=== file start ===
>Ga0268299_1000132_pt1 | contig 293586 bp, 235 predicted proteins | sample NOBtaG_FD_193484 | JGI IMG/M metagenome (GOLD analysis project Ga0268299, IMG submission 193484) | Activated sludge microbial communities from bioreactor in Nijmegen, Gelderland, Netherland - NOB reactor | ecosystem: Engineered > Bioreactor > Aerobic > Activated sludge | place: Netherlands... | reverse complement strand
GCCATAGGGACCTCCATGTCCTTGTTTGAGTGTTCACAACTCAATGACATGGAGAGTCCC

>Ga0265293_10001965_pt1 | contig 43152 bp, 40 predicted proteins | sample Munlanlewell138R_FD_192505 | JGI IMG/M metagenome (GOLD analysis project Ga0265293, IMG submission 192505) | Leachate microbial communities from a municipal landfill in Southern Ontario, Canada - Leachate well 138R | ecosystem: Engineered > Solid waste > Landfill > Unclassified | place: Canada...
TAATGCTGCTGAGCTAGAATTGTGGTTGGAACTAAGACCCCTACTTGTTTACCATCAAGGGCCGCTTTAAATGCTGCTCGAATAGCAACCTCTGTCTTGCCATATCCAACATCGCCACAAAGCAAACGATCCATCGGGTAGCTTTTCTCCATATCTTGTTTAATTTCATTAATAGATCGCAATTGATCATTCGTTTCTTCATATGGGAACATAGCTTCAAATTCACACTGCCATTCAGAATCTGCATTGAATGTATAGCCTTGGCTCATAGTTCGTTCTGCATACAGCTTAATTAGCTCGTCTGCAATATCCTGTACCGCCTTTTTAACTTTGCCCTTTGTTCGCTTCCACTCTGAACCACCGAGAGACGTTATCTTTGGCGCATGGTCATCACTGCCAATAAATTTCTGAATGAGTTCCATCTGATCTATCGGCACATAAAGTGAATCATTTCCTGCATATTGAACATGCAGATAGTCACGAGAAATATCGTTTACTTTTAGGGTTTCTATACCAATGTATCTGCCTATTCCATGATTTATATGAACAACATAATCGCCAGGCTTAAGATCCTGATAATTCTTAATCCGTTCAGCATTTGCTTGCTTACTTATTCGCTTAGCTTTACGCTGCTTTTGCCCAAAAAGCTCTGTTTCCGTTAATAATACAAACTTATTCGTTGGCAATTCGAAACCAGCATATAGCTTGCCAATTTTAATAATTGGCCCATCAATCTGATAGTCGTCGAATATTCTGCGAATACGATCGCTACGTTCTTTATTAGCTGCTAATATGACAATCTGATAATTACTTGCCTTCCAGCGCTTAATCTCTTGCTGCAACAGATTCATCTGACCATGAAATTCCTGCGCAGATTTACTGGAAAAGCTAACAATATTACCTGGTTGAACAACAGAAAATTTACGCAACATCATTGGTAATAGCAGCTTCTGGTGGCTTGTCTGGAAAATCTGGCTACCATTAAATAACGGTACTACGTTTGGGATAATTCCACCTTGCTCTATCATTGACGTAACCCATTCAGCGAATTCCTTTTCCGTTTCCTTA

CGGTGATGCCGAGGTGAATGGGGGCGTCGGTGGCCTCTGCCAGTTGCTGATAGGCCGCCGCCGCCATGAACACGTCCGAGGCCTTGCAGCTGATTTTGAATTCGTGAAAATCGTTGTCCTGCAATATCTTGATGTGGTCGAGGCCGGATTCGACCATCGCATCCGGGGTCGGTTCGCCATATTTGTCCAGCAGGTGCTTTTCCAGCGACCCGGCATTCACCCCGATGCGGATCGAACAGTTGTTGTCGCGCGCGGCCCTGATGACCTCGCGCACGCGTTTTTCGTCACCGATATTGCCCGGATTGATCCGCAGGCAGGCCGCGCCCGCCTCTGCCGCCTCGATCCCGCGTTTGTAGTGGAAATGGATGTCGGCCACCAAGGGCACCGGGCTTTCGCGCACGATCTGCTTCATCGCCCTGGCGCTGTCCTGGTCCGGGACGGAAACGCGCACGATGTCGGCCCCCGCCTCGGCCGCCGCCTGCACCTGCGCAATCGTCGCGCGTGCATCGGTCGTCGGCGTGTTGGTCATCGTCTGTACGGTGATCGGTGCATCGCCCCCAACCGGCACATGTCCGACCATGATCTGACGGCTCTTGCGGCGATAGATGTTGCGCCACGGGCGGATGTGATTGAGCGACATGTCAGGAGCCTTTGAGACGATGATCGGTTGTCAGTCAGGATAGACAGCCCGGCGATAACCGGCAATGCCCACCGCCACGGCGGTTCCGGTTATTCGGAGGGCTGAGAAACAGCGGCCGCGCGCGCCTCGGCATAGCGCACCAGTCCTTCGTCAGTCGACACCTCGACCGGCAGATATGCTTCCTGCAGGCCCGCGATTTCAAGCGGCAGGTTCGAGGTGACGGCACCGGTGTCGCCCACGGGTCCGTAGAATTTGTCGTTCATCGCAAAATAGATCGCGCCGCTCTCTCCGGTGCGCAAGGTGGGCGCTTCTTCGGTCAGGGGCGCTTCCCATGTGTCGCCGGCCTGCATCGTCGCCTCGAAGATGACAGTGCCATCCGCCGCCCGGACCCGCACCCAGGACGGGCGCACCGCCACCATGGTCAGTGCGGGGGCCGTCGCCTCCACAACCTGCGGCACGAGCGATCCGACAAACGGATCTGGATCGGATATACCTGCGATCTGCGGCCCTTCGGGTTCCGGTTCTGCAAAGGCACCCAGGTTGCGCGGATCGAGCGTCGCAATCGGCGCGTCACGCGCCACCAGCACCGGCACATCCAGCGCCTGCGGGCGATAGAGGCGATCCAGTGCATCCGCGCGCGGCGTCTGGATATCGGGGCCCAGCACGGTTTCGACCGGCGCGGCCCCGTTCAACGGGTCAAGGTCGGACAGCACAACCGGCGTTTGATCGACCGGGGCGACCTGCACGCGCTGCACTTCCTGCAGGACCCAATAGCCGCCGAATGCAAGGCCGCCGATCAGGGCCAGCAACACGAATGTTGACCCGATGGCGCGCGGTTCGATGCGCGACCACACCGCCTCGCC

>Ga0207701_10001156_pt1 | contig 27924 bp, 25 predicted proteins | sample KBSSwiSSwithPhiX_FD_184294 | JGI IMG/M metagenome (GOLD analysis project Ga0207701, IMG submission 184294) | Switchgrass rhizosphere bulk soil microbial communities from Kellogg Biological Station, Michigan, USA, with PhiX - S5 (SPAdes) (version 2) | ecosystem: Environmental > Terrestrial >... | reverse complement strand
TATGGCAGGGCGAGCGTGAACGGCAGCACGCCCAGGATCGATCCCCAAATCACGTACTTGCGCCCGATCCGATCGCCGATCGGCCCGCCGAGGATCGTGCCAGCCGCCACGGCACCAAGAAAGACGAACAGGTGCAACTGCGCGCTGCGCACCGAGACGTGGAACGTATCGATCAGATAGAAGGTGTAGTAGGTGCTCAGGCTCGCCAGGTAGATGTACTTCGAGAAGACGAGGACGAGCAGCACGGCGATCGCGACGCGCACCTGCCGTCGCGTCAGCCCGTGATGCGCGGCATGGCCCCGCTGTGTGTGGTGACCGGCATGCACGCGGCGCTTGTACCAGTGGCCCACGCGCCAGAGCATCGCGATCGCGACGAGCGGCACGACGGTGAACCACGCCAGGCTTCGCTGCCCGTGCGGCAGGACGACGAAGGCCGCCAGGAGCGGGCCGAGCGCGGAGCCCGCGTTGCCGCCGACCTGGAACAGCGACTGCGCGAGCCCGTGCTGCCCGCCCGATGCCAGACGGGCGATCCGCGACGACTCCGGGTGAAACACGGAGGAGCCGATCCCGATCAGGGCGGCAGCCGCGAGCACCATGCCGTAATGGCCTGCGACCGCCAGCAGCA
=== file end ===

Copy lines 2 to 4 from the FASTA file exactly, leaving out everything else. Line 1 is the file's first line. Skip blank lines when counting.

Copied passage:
GCCATAGGGACCTCCATGTCCTTGTTTGAGTGTTCACAACTCAATGACATGGAGAGTCCC

>Ga0265293_10001965_pt1 | contig 43152 bp, 40 predicted proteins | sample Munlanlewell138R_FD_192505 | JGI IMG/M metagenome (GOLD analysis project Ga0265293, IMG submission 192505) | Leachate microbial communities from a municipal landfill in Southern Ontario, Canada - Leachate well 138R | ecosystem: Engineered > Solid waste > Landfill > Unclassified | place: Canada...
TAATGCTGCTGAGCTAGAATTGTGGTTGGAACTAAGACCCCTACTTGTTTACCATCAAGGGCCGCTTTAAATGCTGCTCGAATAGCAACCTCTGTCTTGCCATATCCAACATCGCCACAAAGCAAACGATCCATCGGGTAGCTTTTCTCCATATCTTGTTTAATTTCATTAATAGATCGCAATTGATCATTCGTTTCTTCATATGGGAACATAGCTTCAAATTCACACTGCCATTCAGAATCTGCATTGAATGTATAGCCTTGGCTCATAGTTCGTTCTGCATACAGCTTAATTAGCTCGTCTGCAATATCCTGTACCGCCTTTTTAACTTTGCCCTTTGTTCGCTTCCACTCTGAACCACCGAGAGACGTTATCTTTGGCGCATGGTCATCACTGCCAATAAATTTCTGAATGAGTTCCATCTGATCTATCGGCACATAAAGTGAATCATTTCCTGCATATTGAACATGCAGATAGTCACGAGAAATATCGTTTACTTTTAGGGTTTCTATACCAATGTATCTGCCTATTCCATGATTTATATGAACAACATAATCGCCAGGCTTAAGATCCTGATAATTCTTAATCCGTTCAGCATTTGCTTGCTTACTTATTCGCTTAGCTTTACGCTGCTTTTGCCCAAAAAGCTCTGTTTCCGTTAATAATACAAACTTATTCGTTGGCAATTCGAAACCAGCATATAGCTTGCCAATTTTAATAATTGGCCCATCAATCTGATAGTCGTCGAATATTCTGCGAATACGATCGCTACGTTCTTTATTAGCTGCTAATATGACAATCTGATAATTACTTGCCTTCCAGCGCTTAATCTCTTGCTGCAACAGATTCATCTGACCATGAAATTCCTGCGCAGATTTACTGGAAAAGCTAACAATATTACCTGGTTGAACAACAGAAAATTTACGCAACATCATTGGTAATAGCAGCTTCTGGTGGCTTGTCTGGAAAATCTGGCTACCATTAAATAACGGTACTACGTTTGGGATAATTCCACCTTGCTCTATCATTGACGTAACCCATTCAGCGAATTCCTTTTCCGTTTCCTTA